Forum for Science, Industry and Business

Sponsored by:     3M 
Search our Site:

 

Exercise triggers stem cells in muscle

07.02.2012
University of Illinois researchers determined that an adult stem cell present in muscle is responsive to exercise, a discovery that may provide a link between exercise and muscle health. The findings could lead to new therapeutic techniques using these cells to rehabilitate injured muscle and prevent or restore muscle loss with age.

Mesenchymal stem cells (MSCs) in skeletal muscle have been known to be important for muscle repair in response to non-physiological injury, predominantly in response to chemical injections that significantly damage muscle tissue and induce inflammation. The researchers, led by kinesiology and community health professor Marni Boppart, investigated whether MSCs also responded to strain during exercise, and if so, how.

“Since exercise can induce some injury as part of the remodeling process following mechanical strain, we wondered if MSC accumulation was a natural response to exercise and whether these cells contributed to the beneficial regeneration and growth process that occurs post-exercise,” said Boppart, who also is affiliated with the Beckman Institute for Advanced Science and Technology at the U. of I.

The researchers found that MSCs in muscle are very responsive to mechanical strain. They witnessed MSC accumulation in muscle of mice after vigorous exercise. Then, they determined that although MSCs don’t directly contribute to building new muscle fibers, they release growth factors that spur other cells in muscle to fuse and generate new muscle, providing the cellular basis for enhanced muscle health following exercise.

A key element to the Illinois team’s method was in exercising the mice before isolating the cells to trigger secretion of beneficial growth factors. Then, they dyed the cells with a fluorescent marker and injected them into other mice to see how MSCs coordinated with other muscle-building cells.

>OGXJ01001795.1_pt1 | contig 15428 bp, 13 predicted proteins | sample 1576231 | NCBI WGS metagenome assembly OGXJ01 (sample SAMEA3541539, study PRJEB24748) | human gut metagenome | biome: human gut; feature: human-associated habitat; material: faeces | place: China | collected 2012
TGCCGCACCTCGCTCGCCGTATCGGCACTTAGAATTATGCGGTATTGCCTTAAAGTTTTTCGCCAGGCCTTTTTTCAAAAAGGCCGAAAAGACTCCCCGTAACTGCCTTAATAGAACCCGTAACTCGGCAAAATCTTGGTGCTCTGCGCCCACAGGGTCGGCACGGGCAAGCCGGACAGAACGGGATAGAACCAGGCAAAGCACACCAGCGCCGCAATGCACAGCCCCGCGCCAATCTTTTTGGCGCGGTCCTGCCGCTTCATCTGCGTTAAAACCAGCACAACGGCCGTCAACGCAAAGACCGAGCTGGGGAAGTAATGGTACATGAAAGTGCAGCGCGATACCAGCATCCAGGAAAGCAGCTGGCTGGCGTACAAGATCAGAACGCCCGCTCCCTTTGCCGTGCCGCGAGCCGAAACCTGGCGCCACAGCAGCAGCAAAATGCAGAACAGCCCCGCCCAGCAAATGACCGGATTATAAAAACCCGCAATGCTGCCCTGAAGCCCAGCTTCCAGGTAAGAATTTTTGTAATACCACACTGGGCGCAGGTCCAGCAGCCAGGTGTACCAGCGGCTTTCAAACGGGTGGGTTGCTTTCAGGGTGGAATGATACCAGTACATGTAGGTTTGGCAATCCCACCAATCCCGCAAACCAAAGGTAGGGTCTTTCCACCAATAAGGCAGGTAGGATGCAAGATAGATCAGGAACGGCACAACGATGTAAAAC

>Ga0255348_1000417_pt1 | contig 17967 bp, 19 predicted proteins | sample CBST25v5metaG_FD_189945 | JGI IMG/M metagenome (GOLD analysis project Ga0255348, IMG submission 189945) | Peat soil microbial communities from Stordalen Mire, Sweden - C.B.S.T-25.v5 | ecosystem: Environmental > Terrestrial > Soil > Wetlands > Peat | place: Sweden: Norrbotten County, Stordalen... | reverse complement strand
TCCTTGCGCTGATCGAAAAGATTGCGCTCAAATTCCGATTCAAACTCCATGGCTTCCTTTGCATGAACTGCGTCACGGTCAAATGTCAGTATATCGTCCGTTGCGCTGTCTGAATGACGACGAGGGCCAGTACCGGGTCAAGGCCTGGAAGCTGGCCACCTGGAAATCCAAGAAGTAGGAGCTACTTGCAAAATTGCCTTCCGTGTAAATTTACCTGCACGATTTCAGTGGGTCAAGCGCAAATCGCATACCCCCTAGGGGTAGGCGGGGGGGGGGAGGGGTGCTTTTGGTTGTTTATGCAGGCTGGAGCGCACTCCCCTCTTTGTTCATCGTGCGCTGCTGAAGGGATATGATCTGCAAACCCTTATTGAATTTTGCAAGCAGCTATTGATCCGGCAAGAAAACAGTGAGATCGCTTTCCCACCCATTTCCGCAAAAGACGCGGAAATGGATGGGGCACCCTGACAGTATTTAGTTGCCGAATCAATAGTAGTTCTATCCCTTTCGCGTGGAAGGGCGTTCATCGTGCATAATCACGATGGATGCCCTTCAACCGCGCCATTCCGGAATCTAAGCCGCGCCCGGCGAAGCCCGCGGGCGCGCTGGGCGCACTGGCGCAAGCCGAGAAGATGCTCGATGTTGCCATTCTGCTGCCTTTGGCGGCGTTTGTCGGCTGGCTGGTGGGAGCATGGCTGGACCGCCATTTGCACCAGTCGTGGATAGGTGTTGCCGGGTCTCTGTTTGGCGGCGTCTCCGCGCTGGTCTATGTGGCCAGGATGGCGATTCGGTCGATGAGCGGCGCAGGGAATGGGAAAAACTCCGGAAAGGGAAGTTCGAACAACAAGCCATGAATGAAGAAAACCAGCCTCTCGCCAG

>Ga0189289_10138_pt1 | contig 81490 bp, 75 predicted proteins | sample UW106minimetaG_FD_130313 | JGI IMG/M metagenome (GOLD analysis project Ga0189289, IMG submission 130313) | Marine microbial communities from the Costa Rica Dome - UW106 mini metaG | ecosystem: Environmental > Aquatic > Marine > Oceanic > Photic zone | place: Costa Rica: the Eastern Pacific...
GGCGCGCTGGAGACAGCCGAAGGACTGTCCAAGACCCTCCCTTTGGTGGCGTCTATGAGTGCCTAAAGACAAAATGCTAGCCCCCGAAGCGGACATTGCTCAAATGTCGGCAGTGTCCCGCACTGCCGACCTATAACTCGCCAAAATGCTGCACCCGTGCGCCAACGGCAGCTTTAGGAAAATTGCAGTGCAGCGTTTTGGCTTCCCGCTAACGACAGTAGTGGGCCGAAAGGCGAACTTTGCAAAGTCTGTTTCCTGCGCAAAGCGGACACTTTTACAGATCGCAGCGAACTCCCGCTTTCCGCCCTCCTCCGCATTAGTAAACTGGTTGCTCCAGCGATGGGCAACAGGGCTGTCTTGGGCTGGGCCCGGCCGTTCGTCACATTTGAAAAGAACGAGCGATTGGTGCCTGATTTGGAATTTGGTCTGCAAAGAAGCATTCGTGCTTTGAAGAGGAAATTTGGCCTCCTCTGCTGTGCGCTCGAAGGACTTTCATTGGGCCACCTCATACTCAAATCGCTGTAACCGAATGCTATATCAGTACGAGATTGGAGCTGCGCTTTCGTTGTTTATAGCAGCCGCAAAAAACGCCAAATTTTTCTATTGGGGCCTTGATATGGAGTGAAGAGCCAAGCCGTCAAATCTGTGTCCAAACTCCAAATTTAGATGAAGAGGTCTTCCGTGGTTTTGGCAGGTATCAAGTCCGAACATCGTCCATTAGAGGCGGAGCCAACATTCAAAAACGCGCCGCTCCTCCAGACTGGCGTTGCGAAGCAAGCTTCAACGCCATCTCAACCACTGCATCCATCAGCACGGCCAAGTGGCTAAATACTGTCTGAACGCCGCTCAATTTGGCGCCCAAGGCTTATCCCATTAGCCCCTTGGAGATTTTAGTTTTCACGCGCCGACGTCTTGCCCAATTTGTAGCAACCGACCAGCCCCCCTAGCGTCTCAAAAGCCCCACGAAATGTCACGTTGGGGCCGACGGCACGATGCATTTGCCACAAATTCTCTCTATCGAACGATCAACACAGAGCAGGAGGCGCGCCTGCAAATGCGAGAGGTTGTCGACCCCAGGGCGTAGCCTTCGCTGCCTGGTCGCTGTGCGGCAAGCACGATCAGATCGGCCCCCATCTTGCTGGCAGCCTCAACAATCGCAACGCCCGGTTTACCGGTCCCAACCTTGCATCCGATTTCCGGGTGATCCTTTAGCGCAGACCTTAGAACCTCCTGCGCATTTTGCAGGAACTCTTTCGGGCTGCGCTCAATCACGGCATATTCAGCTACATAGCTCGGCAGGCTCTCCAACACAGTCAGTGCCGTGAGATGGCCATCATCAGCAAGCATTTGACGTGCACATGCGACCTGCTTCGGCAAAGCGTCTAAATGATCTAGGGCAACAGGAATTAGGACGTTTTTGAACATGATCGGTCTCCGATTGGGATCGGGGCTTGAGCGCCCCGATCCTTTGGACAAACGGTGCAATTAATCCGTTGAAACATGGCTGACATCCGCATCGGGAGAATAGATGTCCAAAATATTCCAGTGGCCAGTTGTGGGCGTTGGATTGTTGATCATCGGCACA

In addition to examining the cells in vivo, the researchers studied the cells’ response to strain on different substrates. They found that MSC response is very sensitive to the mechanical environment, indicating that conditions of muscle strain affect the cells’ activity.

“These findings are important because we’ve identified an adult stem cell in muscle that may provide the basis for muscle health with exercise and enhanced muscle healing with rehabilitation/movement therapy,” Boppart said. “The fact that MSCs in muscle have the potential to release high concentrations of growth factor into the circulatory system during exercise also makes us wonder if they provide a critical link between enhanced whole-body health and participation in routine physical activity.”

Next, the group hopes to determine whether these cells contribute to the decline in muscle mass over a person’s lifetime. Preliminary data suggest MSCs become deficient in muscle with age. The team hopes to develop a combinatorial therapy that utilizes molecular and stem-cell-based strategies to prevent age-related muscle loss.

“Although exercise is the best strategy for preserving muscle as we age, some individuals are just not able to effectively engage in physical activity,” Boppart said. “Disabilities can limit opportunities for muscle growth. We’re working hard to understand how we can best utilize these cells effectively to preserve muscle mass in the face of atrophy.”

The team published its findings in the journal PLoS One. The Illinois Regenerative Medicine Institute, the Ellison Medical Foundation and the Mary Jane Neer Foundation supported this work.

Editor’s notes: To contact Marni Boppart, call 217-244-1459; email mboppart@ilinois.edu.